A tremendous need was realized- how do we as clinicians teach direct care staff how to provide functional therapy? The skill of knowing how to teach basic everyday activities, ones that are taken for granted by a person without a disability, in a positive therapeutic manner, is very much a learned skill. However, learning how to interact in a way that teaches others how to perform activities more independently takes experience, time, appropriate models, and a willingness to learn how to interact differently.
Step-by-Step Approach to Therapeutic Tasks
The purpose of this manual is to teach this therapeutic way of interacting through the step-by-step format. This gives a caregiver, even one without models of how to interact in this teaching manner, all the tools needed to help individuals become more independent. Someone with little or no experience working with persons with disabilities can pick up this manual and immediately be able to interact in a therapeutic manner, while instantly facilitating independence. The goal is to generalize this interaction style to other areas and activities. By using this approach, direct care staff will develop an array of tools and methods for effective rehabilitation.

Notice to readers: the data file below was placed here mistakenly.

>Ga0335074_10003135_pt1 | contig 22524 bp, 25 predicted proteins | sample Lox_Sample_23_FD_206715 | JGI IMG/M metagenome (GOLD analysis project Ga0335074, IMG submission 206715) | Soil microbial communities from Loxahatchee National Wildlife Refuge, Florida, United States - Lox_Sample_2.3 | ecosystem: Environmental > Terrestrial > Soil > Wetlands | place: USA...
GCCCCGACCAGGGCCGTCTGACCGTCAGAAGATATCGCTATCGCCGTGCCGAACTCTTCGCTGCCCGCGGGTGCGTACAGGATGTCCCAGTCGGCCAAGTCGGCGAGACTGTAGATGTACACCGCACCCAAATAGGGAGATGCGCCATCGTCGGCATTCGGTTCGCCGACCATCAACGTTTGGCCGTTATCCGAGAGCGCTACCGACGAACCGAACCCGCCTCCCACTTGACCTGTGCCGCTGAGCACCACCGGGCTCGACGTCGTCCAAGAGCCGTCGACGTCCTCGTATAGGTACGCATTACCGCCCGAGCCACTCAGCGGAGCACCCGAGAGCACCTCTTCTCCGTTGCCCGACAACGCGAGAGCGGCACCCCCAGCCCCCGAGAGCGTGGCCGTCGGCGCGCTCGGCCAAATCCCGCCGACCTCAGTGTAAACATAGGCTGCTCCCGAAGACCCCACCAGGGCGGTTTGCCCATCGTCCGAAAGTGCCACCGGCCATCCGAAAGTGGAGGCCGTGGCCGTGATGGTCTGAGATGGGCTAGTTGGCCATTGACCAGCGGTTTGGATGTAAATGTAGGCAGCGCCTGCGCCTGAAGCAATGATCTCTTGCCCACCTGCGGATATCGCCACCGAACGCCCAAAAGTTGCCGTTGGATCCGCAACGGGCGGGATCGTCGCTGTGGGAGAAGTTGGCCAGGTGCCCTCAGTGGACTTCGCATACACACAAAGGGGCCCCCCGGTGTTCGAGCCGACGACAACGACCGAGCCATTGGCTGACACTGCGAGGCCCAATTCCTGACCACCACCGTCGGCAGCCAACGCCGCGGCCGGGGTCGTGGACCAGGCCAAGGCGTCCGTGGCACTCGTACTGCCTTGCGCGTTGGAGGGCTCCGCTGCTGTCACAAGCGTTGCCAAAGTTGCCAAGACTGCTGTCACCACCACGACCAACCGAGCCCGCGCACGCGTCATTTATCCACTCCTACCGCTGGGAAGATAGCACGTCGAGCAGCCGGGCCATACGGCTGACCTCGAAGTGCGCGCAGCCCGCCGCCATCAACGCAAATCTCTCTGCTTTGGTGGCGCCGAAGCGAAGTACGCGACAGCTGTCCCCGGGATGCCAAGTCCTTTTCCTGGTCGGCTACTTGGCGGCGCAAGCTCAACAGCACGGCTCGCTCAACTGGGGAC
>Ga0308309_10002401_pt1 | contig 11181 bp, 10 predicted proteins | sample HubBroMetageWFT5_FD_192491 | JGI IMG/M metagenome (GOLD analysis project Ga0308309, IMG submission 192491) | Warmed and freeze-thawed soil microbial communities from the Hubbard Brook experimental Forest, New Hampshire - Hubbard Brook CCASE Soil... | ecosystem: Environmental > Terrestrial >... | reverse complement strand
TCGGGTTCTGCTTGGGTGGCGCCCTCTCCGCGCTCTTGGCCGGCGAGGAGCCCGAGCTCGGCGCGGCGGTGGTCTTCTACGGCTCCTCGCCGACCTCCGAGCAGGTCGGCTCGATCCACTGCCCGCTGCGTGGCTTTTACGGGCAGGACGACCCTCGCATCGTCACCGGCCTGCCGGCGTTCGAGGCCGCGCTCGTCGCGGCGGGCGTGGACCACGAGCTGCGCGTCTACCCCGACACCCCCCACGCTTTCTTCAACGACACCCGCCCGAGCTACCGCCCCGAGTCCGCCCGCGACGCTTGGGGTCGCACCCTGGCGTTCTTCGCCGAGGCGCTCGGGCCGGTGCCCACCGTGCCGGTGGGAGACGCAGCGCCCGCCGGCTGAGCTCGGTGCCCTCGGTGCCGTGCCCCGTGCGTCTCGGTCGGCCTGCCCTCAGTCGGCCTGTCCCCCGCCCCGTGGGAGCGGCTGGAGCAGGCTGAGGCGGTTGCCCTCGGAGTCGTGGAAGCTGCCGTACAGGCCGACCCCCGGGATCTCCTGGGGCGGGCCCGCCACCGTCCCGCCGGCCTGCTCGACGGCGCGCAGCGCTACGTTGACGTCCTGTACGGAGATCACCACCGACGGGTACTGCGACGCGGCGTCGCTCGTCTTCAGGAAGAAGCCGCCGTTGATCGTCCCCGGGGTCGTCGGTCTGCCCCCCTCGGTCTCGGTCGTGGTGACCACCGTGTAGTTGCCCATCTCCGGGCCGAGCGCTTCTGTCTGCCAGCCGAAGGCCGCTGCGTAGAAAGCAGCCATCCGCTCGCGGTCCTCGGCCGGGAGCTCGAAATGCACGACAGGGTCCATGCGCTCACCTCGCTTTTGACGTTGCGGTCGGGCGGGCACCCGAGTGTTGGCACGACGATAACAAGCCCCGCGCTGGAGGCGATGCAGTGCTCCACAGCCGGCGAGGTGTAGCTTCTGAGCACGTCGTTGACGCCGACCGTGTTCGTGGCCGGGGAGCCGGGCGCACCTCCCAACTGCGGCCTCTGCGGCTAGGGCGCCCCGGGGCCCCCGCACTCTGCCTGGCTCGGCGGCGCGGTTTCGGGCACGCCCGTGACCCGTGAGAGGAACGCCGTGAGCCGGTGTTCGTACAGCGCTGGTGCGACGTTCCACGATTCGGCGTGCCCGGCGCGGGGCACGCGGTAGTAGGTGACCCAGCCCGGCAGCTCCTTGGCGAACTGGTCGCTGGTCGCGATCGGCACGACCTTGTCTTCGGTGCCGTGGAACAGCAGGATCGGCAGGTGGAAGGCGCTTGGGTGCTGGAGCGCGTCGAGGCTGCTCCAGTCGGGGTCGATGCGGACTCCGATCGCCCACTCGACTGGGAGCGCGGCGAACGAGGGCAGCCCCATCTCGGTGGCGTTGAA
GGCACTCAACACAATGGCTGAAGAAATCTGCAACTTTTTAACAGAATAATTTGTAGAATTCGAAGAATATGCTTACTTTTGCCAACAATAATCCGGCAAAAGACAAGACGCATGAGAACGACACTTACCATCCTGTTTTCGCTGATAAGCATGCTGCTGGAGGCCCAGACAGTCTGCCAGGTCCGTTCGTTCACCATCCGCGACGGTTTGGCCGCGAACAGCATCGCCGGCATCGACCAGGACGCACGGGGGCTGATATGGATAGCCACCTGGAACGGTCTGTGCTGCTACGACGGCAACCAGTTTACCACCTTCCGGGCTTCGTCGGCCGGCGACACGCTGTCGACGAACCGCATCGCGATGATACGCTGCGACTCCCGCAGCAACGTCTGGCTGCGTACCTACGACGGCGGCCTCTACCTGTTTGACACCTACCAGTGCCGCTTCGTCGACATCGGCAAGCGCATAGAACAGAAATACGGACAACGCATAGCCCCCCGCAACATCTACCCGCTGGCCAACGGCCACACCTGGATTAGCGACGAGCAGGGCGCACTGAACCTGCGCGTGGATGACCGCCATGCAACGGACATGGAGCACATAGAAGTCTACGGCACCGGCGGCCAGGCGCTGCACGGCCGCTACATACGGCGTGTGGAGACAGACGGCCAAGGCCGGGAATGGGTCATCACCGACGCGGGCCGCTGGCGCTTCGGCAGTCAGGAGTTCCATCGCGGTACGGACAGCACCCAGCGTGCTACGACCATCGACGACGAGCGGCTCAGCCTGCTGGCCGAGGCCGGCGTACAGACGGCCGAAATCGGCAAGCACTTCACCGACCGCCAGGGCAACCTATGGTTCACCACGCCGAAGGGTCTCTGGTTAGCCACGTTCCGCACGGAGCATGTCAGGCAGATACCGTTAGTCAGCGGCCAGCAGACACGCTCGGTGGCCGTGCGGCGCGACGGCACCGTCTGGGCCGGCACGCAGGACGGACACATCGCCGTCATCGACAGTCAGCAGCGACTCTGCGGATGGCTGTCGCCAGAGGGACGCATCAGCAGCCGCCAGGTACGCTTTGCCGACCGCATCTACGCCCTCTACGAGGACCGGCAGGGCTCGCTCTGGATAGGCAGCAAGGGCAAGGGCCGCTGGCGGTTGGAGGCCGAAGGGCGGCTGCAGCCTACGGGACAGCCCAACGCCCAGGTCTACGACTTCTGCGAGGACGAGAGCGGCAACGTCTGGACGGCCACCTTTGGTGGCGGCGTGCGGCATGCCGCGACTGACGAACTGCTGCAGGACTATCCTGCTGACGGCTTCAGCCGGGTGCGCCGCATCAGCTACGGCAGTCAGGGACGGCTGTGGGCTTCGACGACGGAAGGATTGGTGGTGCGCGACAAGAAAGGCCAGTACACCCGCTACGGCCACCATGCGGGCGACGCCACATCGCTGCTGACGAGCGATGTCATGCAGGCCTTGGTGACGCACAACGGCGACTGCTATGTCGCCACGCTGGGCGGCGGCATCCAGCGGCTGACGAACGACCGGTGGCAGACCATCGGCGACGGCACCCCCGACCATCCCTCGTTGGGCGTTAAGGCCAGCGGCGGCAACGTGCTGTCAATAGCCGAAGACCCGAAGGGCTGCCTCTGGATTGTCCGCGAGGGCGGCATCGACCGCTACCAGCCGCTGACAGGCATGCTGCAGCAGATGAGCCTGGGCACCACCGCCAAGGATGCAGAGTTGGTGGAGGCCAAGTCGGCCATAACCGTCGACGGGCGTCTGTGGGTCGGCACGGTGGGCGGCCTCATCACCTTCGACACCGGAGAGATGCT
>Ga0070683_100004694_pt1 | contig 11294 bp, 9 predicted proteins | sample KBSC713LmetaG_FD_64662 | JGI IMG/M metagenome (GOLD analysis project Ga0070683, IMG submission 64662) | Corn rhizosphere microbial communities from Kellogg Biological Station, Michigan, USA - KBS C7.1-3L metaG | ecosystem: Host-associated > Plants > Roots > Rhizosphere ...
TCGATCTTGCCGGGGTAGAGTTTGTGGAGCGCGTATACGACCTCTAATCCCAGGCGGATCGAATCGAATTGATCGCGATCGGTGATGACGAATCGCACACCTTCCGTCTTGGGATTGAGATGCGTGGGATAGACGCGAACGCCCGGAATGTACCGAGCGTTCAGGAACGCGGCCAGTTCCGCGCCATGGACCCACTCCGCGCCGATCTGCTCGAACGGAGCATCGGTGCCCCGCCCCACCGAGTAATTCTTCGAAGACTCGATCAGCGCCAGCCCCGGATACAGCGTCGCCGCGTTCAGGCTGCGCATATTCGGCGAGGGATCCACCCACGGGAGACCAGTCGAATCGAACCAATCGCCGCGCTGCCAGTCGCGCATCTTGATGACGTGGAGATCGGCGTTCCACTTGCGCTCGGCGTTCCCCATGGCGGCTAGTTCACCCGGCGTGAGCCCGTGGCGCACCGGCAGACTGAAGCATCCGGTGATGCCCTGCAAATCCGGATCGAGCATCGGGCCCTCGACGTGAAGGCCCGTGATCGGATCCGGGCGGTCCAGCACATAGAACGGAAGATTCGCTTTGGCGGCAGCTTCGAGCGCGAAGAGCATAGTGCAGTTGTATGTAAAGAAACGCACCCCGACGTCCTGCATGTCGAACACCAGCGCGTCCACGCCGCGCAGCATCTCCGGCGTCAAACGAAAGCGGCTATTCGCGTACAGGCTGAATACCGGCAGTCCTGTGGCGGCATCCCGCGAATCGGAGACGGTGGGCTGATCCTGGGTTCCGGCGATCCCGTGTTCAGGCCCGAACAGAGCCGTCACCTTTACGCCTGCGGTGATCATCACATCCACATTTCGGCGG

Functional Rehabilitation Activities are therapeutic tasks designed to facilitate an individual’s independence with activities of daily living. The activities are implemented by caregivers and consist of step-by-step instructions for teaching specific tasks. Caregiver refers to direct care staff, family, teachers, etc., who work with individuals with special needs. Throughout the manual, caregivers are referred to as “staff”. The activities are divided into four areas: cognition, behavior, activities of daily living, and leisure. Each activity targets a specific skill area and describes the task. The procedure takes the caregiver step-by-step through completion of the activity, beginning with simply asking the individual to participate in the task. Next, tasks are broken down into simple steps. One of the most important features of each activity is to provide verbal praise and positive reinforcement for the individual’s efforts regardless of accuracy or successful completion. Any form of participation should be reinforced.